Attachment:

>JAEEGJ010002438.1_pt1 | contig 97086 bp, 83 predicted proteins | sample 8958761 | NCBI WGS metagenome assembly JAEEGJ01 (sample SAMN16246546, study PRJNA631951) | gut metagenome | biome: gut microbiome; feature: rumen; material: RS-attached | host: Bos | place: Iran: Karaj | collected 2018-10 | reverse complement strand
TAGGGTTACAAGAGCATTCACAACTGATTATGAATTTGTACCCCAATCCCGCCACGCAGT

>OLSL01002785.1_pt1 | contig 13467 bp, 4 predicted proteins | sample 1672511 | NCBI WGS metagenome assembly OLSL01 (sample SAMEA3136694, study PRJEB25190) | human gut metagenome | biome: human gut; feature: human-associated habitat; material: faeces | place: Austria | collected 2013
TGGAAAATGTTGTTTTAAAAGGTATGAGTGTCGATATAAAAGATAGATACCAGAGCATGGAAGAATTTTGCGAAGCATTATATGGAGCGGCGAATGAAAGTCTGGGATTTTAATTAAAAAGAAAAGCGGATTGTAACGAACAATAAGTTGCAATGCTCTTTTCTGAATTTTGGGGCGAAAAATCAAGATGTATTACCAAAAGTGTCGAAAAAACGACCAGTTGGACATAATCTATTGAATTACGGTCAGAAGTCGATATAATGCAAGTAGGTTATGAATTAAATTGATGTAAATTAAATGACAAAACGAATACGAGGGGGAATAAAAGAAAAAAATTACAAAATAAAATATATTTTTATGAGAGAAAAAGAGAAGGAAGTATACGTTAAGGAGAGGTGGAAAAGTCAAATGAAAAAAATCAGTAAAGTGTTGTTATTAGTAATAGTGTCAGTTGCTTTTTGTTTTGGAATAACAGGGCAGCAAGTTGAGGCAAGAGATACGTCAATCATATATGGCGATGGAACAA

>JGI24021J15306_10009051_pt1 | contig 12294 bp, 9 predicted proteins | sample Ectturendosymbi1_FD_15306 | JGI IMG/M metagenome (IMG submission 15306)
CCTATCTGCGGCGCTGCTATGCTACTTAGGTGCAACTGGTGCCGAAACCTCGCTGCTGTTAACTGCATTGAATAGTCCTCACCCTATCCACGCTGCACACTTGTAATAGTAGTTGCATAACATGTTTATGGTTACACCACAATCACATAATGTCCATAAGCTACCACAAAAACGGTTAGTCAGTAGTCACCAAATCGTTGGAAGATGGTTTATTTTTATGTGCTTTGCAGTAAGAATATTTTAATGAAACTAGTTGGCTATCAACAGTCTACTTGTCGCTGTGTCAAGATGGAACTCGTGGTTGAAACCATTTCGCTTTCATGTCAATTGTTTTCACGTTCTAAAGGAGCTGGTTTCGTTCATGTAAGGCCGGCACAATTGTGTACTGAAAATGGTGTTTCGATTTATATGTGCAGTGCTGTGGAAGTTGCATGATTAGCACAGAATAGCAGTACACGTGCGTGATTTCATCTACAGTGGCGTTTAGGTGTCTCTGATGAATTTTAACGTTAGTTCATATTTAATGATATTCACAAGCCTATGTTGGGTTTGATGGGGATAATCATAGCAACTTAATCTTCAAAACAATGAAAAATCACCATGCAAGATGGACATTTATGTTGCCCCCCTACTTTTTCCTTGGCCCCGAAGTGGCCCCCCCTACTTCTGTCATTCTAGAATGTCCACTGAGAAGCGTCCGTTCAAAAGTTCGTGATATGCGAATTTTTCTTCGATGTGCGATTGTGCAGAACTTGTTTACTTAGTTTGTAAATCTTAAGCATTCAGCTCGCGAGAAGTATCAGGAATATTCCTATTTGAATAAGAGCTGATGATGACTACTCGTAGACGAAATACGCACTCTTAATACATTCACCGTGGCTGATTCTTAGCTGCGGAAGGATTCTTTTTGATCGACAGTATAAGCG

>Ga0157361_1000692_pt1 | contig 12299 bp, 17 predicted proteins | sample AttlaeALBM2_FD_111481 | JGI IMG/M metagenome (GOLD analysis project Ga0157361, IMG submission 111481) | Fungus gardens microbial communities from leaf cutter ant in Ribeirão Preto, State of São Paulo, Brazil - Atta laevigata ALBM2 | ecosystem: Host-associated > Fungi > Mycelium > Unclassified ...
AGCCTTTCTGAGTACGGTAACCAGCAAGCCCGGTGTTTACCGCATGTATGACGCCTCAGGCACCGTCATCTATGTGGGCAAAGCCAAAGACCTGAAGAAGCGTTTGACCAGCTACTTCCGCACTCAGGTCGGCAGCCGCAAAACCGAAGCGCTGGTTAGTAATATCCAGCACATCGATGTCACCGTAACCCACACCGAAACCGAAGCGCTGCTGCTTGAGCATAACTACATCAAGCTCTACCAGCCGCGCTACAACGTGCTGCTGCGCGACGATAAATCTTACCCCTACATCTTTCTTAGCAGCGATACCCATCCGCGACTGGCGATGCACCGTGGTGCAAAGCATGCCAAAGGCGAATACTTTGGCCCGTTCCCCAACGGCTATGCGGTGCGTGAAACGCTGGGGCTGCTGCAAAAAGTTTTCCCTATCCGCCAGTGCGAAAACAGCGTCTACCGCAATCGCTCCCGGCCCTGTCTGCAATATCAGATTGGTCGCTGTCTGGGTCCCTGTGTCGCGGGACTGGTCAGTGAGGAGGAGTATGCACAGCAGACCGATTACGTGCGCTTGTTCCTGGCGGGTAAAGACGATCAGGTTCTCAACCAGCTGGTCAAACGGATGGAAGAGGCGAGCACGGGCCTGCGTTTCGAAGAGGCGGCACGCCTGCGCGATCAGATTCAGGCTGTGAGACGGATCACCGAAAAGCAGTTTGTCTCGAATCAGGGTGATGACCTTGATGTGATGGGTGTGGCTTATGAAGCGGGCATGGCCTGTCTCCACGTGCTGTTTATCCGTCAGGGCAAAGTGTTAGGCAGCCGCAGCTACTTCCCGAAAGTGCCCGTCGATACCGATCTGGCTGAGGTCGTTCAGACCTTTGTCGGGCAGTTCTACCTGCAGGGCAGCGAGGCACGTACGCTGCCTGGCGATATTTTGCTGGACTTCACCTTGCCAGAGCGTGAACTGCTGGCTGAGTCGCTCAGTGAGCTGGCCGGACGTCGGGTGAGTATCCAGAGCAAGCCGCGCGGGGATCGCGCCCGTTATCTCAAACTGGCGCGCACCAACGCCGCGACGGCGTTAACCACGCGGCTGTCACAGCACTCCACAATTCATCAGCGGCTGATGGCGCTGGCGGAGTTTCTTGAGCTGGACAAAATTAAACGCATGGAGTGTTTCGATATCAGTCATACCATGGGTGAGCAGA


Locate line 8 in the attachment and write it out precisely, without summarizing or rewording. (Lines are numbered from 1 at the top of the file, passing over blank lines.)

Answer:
AGCCTTTCTGAGTACGGTAACCAGCAAGCCCGGTGTTTACCGCATGTATGACGCCTCAGGCACCGTCATCTATGTGGGCAAAGCCAAAGACCTGAAGAAGCGTTTGACCAGCTACTTCCGCACTCAGGTCGGCAGCCGCAAAACCGAAGCGCTGGTTAGTAATATCCAGCACATCGATGTCACCGTAACCCACACCGAAACCGAAGCGCTGCTGCTTGAGCATAACTACATCAAGCTCTACCAGCCGCGCTACAACGTGCTGCTGCGCGACGATAAATCTTACCCCTACATCTTTCTTAGCAGCGATACCCATCCGCGACTGGCGATGCACCGTGGTGCAAAGCATGCCAAAGGCGAATACTTTGGCCCGTTCCCCAACGGCTATGCGGTGCGTGAAACGCTGGGGCTGCTGCAAAAAGTTTTCCCTATCCGCCAGTGCGAAAACAGCGTCTACCGCAATCGCTCCCGGCCCTGTCTGCAATATCAGATTGGTCGCTGTCTGGGTCCCTGTGTCGCGGGACTGGTCAGTGAGGAGGAGTATGCACAGCAGACCGATTACGTGCGCTTGTTCCTGGCGGGTAAAGACGATCAGGTTCTCAACCAGCTGGTCAAACGGATGGAAGAGGCGAGCACGGGCCTGCGTTTCGAAGAGGCGGCACGCCTGCGCGATCAGATTCAGGCTGTGAGACGGATCACCGAAAAGCAGTTTGTCTCGAATCAGGGTGATGACCTTGATGTGATGGGTGTGGCTTATGAAGCGGGCATGGCCTGTCTCCACGTGCTGTTTATCCGTCAGGGCAAAGTGTTAGGCAGCCGCAGCTACTTCCCGAAAGTGCCCGTCGATACCGATCTGGCTGAGGTCGTTCAGACCTTTGTCGGGCAGTTCTACCTGCAGGGCAGCGAGGCACGTACGCTGCCTGGCGATATTTTGCTGGACTTCACCTTGCCAGAGCGTGAACTGCTGGCTGAGTCGCTCAGTGAGCTGGCCGGACGTCGGGTGAGTATCCAGAGCAAGCCGCGCGGGGATCGCGCCCGTTATCTCAAACTGGCGCGCACCAACGCCGCGACGGCGTTAACCACGCGGCTGTCACAGCACTCCACAATTCATCAGCGGCTGATGGCGCTGGCGGAGTTTCTTGAGCTGGACAAAATTAAACGCATGGAGTGTTTCGATATCAGTCATACCATGGGTGAGCAGA